write. play. repeat.

from joy to joy to joy


I’ve been suffering from a case of input overload lately.

With a combination of blogs and news sites, watching a lot of  online videos and (God bless it) Netflix, listening to audiobooks and podcasts… I have come down with a classic case of what Julia Cameron calls “over-reading”.  There is so much information coming at me at any given time that I scarcely have a moment to create my own material.  Listening to every voice but my own makes it really hard for me to complete anything.

It is with this in mind that I am committing to a self-imposed retreat from information.   Because of the nature of my job, it’s difficult right now to do a full-on separation from reading (as Cameron recommends in The Artist’s Way), but the guidelines for my retreat will be this:

For one week, I will avoid

  • watching television
  • listening to audiobooks
  • listening to podcasts
  • reading blogs
  • reading periodicals and magazines
  • reading books

I don’t know if looking at that list scares the bejeezus out of you like it does me, but I think it’s important to do scary things sometimes, so I’m going to just deal with it.

My exceptions will be:

  • reading pieces submitted by my fellow writing group members
  • reading comments on my blogs
  • reading emails
  • reading work-related material

So if you need to get in touch with me via the written word, those are your options.  I’m hoping that, a week from now, my system will be rebooted and I’ll be ready to dive into my work more deeply.

What do you do when you feel overwhelmed with information?

Have you ever needed to “reboot”?  How did you do it?

Interview with Lyrical Venus

A couple of weeks ago I did a half-hour interview with Heather from the show “Lyrical Venus” at KRUU in Fairfield, Iowa.  KRUU is a radio station that is volunteer-run and solar powered.  How cool is that?!

We talked about the writing process, the new album, this blog, and songwriting in general.  I had such a great time.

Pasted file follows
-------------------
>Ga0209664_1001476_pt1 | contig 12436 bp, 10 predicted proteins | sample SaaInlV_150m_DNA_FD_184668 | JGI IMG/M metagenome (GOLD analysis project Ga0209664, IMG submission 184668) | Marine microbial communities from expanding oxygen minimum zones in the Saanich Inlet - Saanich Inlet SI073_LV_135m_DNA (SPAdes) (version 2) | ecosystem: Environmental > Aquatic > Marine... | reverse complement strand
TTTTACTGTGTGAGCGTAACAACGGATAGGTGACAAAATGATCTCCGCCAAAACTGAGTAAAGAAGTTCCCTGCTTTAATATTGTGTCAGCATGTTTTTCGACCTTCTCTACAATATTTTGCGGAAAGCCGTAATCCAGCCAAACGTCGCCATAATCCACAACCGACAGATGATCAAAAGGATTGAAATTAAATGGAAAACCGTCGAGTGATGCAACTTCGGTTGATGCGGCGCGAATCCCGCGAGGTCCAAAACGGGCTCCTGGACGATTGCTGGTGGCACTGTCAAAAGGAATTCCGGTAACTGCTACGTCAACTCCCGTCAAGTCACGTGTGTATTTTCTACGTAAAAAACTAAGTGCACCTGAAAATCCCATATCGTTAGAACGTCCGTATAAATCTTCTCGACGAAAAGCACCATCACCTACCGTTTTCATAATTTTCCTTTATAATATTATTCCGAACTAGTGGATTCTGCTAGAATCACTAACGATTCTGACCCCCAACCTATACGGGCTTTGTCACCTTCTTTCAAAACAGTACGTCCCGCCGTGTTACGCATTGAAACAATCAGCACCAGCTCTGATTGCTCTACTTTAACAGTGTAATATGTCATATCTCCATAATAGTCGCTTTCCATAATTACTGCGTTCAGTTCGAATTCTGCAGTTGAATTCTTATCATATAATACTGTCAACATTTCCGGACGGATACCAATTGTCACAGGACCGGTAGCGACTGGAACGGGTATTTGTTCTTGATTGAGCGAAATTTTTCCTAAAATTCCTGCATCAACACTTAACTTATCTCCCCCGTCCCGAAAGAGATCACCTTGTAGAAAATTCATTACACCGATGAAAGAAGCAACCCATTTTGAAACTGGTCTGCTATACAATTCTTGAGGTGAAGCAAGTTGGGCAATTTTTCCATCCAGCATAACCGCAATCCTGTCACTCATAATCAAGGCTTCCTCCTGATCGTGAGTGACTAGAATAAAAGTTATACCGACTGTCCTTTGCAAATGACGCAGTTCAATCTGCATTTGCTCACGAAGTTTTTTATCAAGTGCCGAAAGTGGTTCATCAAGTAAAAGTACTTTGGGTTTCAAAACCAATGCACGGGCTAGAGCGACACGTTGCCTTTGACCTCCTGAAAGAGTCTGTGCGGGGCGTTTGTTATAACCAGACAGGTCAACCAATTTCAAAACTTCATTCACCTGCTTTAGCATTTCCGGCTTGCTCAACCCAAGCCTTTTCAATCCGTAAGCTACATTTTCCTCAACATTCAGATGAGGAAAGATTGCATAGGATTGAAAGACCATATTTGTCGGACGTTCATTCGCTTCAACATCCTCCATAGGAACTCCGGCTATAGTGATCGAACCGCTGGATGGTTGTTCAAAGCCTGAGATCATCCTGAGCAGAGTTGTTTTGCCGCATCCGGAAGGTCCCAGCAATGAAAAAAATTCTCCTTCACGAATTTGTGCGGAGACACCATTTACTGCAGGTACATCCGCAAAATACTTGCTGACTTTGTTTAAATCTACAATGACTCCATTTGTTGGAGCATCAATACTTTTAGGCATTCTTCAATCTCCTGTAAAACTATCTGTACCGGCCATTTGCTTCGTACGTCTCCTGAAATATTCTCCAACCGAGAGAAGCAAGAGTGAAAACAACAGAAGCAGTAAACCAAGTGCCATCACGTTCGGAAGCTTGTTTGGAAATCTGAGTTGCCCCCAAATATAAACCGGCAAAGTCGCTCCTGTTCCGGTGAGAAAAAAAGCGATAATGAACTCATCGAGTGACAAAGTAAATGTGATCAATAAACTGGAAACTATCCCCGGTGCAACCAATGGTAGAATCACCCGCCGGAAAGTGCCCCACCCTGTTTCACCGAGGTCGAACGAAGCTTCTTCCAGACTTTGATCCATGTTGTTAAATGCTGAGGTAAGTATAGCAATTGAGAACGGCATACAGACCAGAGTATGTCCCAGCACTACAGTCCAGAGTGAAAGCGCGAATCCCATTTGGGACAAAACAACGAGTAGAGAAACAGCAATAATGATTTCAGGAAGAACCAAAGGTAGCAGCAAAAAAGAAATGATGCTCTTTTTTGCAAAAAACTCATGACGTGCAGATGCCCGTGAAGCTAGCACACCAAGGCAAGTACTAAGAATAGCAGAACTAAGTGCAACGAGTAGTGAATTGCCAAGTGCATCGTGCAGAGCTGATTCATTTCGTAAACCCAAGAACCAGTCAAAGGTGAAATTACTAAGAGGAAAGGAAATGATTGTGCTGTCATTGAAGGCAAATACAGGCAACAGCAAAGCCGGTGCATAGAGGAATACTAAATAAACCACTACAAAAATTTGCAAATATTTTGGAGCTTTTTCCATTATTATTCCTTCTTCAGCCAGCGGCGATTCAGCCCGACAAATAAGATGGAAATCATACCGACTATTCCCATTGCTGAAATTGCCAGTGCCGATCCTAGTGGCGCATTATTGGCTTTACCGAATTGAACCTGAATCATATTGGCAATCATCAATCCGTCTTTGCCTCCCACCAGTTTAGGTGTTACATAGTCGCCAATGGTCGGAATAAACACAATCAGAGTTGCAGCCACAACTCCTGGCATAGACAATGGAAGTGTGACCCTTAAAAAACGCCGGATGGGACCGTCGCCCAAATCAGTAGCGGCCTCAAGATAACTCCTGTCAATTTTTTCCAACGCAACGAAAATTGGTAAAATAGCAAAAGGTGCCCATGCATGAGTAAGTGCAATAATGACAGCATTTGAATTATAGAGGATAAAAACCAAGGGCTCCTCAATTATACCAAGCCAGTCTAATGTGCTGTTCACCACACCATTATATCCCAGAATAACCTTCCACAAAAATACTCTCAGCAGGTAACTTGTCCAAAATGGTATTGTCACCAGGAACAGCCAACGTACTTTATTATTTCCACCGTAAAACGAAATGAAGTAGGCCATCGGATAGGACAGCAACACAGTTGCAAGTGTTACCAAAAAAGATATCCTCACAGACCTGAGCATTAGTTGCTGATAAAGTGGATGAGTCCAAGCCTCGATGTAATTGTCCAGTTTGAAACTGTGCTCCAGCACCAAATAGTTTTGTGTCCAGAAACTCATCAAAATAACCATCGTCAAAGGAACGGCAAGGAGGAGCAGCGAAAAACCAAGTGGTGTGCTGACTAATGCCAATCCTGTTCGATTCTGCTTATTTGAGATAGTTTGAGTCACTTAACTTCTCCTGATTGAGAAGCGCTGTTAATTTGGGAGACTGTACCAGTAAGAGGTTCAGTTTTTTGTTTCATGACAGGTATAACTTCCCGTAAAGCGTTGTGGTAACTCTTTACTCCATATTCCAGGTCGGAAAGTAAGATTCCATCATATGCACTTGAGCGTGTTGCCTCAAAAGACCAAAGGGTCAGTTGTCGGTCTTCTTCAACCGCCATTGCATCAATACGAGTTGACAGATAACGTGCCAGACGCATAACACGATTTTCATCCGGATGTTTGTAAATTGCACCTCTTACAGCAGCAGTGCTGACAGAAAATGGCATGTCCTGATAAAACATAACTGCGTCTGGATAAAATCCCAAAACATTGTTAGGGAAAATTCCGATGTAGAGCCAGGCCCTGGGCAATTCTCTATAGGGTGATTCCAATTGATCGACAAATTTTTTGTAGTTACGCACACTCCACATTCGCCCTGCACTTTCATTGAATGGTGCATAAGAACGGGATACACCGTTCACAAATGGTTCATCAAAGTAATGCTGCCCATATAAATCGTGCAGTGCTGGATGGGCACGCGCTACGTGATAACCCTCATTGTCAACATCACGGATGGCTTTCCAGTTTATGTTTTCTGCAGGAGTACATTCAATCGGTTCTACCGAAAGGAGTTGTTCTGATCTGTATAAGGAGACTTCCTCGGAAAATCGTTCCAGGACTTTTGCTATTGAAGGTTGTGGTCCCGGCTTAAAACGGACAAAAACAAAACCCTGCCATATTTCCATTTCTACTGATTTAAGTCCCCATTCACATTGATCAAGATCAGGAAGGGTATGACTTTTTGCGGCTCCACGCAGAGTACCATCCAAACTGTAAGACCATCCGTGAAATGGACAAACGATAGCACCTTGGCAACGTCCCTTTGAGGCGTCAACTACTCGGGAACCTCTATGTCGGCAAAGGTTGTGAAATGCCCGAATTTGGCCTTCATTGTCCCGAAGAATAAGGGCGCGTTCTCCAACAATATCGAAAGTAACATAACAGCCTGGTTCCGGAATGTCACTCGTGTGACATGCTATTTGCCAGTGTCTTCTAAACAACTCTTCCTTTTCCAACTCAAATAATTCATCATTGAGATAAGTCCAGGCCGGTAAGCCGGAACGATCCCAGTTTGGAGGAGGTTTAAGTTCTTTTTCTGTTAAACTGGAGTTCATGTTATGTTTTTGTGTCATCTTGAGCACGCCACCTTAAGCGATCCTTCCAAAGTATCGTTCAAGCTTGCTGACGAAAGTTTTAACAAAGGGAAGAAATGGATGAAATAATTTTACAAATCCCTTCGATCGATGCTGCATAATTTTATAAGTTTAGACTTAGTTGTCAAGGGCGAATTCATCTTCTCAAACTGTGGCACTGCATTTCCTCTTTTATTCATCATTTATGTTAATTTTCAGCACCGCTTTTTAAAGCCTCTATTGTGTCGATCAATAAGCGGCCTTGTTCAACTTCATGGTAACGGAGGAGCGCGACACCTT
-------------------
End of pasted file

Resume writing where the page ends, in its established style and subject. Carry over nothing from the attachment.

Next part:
The interview aired last Tuesday and now the podcast is up for those of you who missed it.

Listen to it right here.

Thanks Heather!

Friday Poetry: W.S. Merwin

In honor of our new Poet Laureate in the United States, I wanted to post a poem by W.S. Merwin.

Merwin has lived in Hawaii since 1976, and practices Buddhism and Environmentalism with equal dedication.

Have a lovely weekend, everyone.  Perhaps go out on a walk and identify some trees.

Native Trees

by W. S. Merwin

Neither my father nor my mother knew
the names of the trees
where I was born
what is that
I asked and my
father and mother did not
hear they did not look where I pointed
surfaces of furniture held
the attention of their fingers
and across the room they could watch
walls they had forgotten
where there were no questions
no voices and no shade
Were there trees
where they were children
where I had not been
I asked
were there trees in those places
where my father and my mother were born
and in that time did
my father and my mother see them
and when they said yes it meant
they did not remember
What were they I asked what were they
but both my father and my mother
said they never knew

Practice makes…better.

Something really wonderful has been happening to me since I decided to sign up for the 21*5*800 project.  Through the community and the daily practices of yoga & writing, I have been surprising myself.   I’ve been writing different types of things and revisiting long lost creative pursuits.   I even made a drawing, which is something I have almost never attempted.